Film Review

Kornél Mundruczó’s WHITE GOD — A Review by Nick Clement


A few nights ago, I viewed the Hungarian film White God. It affected me so much and on such a personal level that I’ve not been able to accurately summarize my thoughts and feelings concerning all that it covers as a piece of art. What I can say is this: No film this year has gotten to me on an emotional level like the way this one did, and while it’s not going to be a movie for everyone, I urge as many people as possible to seek out this important, brilliant piece of work. Simply put, it’s an uncompromising masterpiece, a film that feels like some sort of miracle, and one that holds an overwhelming sense of power and grandeur by its conclusion, while never forgetting to explore all of the intimate details that make this film truly special. I’ve never seen anything remotely like it, and on a technical level, I can’t even begin to understand how it was achieved. The level of patience involved is staggering to ponder. White God depicts some VERY graphic animal abuse, and if you know me in any-way-shape-or-form from my interactions on the Facebook, you know where I stand on animal abuse and how I feel animal abusers should be dealt with – they should be killed.


For those who are unfamiliar with this blistering motion picture, the devastating narrative follows two separate story-lines, one tracking a mixed-breed dog named Hagen, and the other involving his master, a young girl named Lili. When Lili moves into the apartment of her estranged father, bringing along Hagen, tensions begin to mount, and in a moment of heartless behavior, Lili’s father abandons Hagen after city officials demand that a tax be paid because the dog isn’t a pure-bred. Alone, scared, and confused, Hagen wants nothing more than to be reunited with Lili, and he sets off across the city in an attempt to be reunited. Along the way he’ll be captured by members of an illegal dog fighting organization who abuse and train him to kill, all before escaping, only to be rounded up by the soulless city workers who are more interested in euthanizing rather than helping. And then – enough is enough – Hagen busts loose, rips some people a new one, and attracts a pack of 250 other half-breed canines that start an uprising against anyone who stands in their way. The final moments of White God must be seen to be believed, as the last act of this riveting film is more than outstanding and cathartic.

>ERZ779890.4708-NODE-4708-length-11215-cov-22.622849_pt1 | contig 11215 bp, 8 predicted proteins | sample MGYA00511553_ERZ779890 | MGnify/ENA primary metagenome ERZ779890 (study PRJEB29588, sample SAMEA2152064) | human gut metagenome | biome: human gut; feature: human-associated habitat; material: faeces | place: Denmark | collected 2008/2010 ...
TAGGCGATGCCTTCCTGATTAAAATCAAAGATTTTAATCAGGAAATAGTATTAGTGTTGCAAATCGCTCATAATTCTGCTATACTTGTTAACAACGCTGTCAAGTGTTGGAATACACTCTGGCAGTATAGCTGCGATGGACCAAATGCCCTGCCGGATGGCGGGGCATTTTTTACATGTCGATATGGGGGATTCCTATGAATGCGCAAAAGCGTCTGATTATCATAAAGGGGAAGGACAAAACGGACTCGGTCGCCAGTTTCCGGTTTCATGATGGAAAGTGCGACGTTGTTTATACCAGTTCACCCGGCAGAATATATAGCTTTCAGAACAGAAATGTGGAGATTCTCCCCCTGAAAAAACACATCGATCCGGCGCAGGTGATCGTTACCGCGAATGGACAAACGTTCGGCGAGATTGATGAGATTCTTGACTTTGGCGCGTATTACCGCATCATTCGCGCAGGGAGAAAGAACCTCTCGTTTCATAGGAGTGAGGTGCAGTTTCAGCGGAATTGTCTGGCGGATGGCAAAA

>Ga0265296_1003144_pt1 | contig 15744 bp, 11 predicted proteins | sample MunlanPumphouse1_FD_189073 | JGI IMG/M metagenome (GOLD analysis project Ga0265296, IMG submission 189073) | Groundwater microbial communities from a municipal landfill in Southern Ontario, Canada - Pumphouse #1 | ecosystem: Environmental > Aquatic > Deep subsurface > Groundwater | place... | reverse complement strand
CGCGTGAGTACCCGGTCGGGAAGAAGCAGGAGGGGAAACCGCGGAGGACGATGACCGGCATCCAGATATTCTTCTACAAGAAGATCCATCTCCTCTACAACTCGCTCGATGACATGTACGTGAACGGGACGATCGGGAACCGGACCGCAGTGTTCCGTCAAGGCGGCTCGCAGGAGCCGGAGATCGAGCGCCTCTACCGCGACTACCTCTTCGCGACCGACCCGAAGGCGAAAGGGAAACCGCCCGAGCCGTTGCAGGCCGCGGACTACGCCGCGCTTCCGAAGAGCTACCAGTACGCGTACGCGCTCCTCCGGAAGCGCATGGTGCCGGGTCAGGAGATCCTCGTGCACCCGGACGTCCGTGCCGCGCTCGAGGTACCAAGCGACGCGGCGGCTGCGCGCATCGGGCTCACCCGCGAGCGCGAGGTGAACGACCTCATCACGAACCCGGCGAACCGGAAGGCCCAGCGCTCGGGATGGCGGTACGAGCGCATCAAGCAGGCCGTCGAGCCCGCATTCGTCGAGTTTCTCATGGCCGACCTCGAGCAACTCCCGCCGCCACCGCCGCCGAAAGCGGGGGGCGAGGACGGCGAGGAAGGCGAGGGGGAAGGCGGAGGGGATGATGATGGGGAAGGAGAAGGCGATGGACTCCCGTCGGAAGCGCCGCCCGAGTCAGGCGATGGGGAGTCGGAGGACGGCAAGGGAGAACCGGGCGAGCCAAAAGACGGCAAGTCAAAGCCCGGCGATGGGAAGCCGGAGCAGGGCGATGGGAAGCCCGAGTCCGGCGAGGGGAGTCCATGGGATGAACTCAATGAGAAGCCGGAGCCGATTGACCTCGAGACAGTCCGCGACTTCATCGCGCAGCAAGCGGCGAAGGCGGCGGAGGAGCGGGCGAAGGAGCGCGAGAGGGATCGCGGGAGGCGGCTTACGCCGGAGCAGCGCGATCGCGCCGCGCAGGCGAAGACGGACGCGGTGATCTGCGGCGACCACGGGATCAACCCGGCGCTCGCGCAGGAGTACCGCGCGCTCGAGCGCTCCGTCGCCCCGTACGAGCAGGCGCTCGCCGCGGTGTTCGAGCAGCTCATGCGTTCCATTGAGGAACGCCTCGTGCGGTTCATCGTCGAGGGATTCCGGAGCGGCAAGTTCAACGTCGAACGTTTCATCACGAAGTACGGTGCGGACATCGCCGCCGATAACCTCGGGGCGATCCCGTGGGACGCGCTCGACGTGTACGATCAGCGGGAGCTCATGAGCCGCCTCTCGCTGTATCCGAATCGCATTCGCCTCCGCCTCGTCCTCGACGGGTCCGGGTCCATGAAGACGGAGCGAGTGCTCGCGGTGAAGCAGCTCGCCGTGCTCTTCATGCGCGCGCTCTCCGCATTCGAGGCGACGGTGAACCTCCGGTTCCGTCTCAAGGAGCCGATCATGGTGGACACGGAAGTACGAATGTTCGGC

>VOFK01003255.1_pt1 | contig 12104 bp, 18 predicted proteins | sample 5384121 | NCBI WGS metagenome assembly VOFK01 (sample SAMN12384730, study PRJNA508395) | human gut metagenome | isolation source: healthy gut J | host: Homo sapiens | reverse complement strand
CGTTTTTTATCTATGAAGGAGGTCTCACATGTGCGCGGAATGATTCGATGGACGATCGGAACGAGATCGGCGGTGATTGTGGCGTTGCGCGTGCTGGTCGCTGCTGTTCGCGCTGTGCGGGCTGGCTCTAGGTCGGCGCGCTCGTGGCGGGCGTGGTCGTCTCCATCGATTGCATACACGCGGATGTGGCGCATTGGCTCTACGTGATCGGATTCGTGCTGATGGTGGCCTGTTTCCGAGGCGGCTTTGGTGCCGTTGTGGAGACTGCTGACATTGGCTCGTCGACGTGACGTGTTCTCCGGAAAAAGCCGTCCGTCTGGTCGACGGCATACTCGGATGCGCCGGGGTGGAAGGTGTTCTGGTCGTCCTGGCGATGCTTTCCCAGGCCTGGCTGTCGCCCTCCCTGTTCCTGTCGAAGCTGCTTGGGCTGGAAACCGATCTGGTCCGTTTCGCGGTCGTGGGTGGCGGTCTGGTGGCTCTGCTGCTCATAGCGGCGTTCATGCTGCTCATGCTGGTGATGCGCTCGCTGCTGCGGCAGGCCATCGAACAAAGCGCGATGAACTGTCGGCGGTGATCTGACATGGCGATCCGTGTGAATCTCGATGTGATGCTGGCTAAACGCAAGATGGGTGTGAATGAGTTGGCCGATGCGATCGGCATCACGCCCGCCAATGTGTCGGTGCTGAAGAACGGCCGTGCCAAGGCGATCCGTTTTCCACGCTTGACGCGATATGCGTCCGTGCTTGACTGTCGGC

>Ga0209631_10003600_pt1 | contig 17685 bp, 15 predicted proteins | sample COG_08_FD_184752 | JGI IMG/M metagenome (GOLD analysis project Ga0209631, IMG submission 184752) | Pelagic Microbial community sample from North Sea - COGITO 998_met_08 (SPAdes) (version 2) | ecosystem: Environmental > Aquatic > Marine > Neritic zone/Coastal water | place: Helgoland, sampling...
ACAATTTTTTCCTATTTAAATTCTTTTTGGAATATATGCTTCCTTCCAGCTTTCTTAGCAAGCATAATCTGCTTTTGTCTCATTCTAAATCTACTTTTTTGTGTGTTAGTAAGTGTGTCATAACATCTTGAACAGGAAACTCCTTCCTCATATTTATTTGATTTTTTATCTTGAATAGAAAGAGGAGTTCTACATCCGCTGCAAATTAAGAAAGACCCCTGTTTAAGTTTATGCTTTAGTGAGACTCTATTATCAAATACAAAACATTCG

There are some very, very tough scenes of animal cruelty in this film, all simulated of course, but what occurs in the final third makes the most harrowing of moments worth the punishment. Written and directed with visual elegance, a sense of provocation and extreme visceral intensity by Kornél Mundruczó, White God will be nearly impossible to shake off once you’ve seen it. What’s most sad about this film is that you know this sort of thoughtless behavior is being thrust upon animals that aren’t able to adequately defend themselves, and while the film should probably be treated more as allegory than anything else, it’s a further reminder that how one treats an animal says much about their inner qualities as a person. Marcell Rév’s landmark cinematography is nothing short of awe inspiring; how any number of shots in this film got accomplished I’ll never understand. There’s a primal clarity to the images, and while Rév’s camera never exploits the sad carnage around the edges of the story, he’s not afraid to get up close and personal to a certain type of ugliness that is all too real. This is a film that’s going to be very, very hard for me to stop analyzing and pondering.

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